Difference between the terms illegal & unlawful

Terms illegal differs from unlawful

The terms illegal and unlawful have slight difference in meanings, as per Oxford English dictionary. But nowadays both terms are often used interchangeably.

Something that is Illegal is against the law in force such as illegal immigrants, whereas an unlawful act merely contravenes the rules that apply in a particular context such as an unlawful assembly. The term unlawful often implies an act that is done without lawful justification or authority.

That means that something illegal is expressly proscribed by statute, and something unlawful is just not expressly authorized.

The term illicit is a similar word

A third word with a similar meaning is illicit. The term illicit denotes those things that are forbidden or disapproved of by custom or society, as in an illicit relation.

Illicit activities are considered improper or socially forbidden. They may or may not be illegal but they go against social norms and values.

Illicit behaviour may be unethical, but it may also simply be behaviour that a society disapproves of.

It means illicit refers to something ethically or morally wrong but not legally wrong.

Difference between the terms explained

An illegal act is used to describe an act that breaches an express prohibition and usually results in the imposition of a penalty.

An unlawful act may arise in a situation in which there is no express prohibition in law, such as a traffic accident.

Illegal v unlawful agreements

Illegal agreements: Any agreement against the provisions of the law in force in India shall be considered an illegal agreement.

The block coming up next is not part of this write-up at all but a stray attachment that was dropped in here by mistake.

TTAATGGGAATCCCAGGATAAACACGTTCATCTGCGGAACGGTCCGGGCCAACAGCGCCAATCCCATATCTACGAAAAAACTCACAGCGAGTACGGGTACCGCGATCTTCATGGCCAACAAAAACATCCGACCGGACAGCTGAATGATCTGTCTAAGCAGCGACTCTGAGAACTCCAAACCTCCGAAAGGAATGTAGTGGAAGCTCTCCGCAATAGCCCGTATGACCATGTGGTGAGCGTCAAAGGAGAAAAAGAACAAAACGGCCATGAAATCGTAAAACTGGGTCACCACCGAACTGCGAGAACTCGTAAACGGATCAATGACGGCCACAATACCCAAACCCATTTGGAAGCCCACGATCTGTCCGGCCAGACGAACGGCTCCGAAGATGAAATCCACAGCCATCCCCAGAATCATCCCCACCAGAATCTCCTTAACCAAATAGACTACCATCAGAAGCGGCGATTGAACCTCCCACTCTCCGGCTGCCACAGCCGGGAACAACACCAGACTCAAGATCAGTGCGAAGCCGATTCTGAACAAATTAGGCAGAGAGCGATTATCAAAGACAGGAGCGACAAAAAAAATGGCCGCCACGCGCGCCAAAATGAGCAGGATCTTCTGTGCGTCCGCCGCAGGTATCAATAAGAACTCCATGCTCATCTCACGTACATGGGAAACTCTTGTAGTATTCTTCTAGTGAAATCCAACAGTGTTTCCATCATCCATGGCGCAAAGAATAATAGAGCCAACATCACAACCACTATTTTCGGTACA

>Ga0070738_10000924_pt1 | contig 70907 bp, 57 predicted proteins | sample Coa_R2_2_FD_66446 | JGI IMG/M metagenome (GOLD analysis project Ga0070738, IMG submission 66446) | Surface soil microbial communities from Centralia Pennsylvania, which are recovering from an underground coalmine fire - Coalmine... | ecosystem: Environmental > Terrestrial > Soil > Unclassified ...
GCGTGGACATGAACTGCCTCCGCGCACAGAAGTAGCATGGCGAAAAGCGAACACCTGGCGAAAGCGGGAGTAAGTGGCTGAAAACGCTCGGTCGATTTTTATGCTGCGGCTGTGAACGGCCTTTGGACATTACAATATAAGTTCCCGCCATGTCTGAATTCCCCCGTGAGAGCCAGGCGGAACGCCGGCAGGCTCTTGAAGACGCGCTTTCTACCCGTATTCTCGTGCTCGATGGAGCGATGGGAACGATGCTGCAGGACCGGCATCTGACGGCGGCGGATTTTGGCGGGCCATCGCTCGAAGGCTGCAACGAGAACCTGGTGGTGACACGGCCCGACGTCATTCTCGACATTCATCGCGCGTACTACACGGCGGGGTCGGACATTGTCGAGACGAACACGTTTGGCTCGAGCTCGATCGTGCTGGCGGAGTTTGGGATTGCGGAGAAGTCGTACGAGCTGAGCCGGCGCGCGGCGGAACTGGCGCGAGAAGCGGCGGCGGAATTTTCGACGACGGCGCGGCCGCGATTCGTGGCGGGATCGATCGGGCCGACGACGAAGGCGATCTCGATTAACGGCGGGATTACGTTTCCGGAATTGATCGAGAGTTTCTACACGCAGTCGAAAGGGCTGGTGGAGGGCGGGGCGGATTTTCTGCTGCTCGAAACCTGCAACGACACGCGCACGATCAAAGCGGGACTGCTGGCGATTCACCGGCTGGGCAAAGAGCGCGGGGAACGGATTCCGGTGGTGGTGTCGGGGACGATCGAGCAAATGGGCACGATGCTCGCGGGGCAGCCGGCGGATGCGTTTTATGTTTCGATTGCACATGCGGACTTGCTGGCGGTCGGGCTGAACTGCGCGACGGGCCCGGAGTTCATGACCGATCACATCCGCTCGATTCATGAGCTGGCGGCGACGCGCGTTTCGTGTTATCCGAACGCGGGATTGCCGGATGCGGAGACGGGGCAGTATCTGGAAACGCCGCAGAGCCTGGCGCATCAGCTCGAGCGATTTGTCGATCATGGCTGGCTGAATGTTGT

An illegal object or illegal consideration, makes the agreement illegal. Illegal agreements are those agreements that are: (i) void, and (ii) punishable by criminal law of the country, or by any special legislation/regulation.

The Section 2(g) of the Contract Act states that “An agreement not enforceable by law is said to be void”. Such agreements are not enforced by a court of law. (Nair Service Society v KC Alexander)

Unlawful agreements: Section 23 of the Contract Act lays down a plethora of circumstances wherein the object or consideration of an agreement is unlawful. An agreement hit by Section 23 is void ab initio and thereby in no circumstances enforceable.

Kerala High Court on the terms illegal v unlawful

The Kerala High Court in Zeenath v Kadeeja (2006 (4) KLT 905] states that the expression “illegal” and “unlawful” are synonymous and convey the same idea in language – ordinary and legal.

But when a statute employs an expression with intention of conveying a special meaning and with the said purpose defines the expression in such statute as the expression “illegal” is defined in Section 43 of the Indian Penal Code( IPC), such meaning is to be ascertained for that expression specially and specifically for such a statute and for the purpose of such statute.

Therefore, the HC adds that it is not possible to accept the argument that the definition of the expression “illegal” in Section 43 of the IPC must straightaway be mechanically imported into Section 98 of the Criminal Procedure Code, 1973 (CrPC) when we consider the ambit and play of the expression “unlawful” in Section 98 of the CrPC.

Merely because two expressions mean the same ordinarily in language and law, both cannot be held to have the same meaning when one of them is specially and specifically defined and explained in one statute.

Further reading

  1. Zeenath v Kadeeja (2006 (4) KLT 905]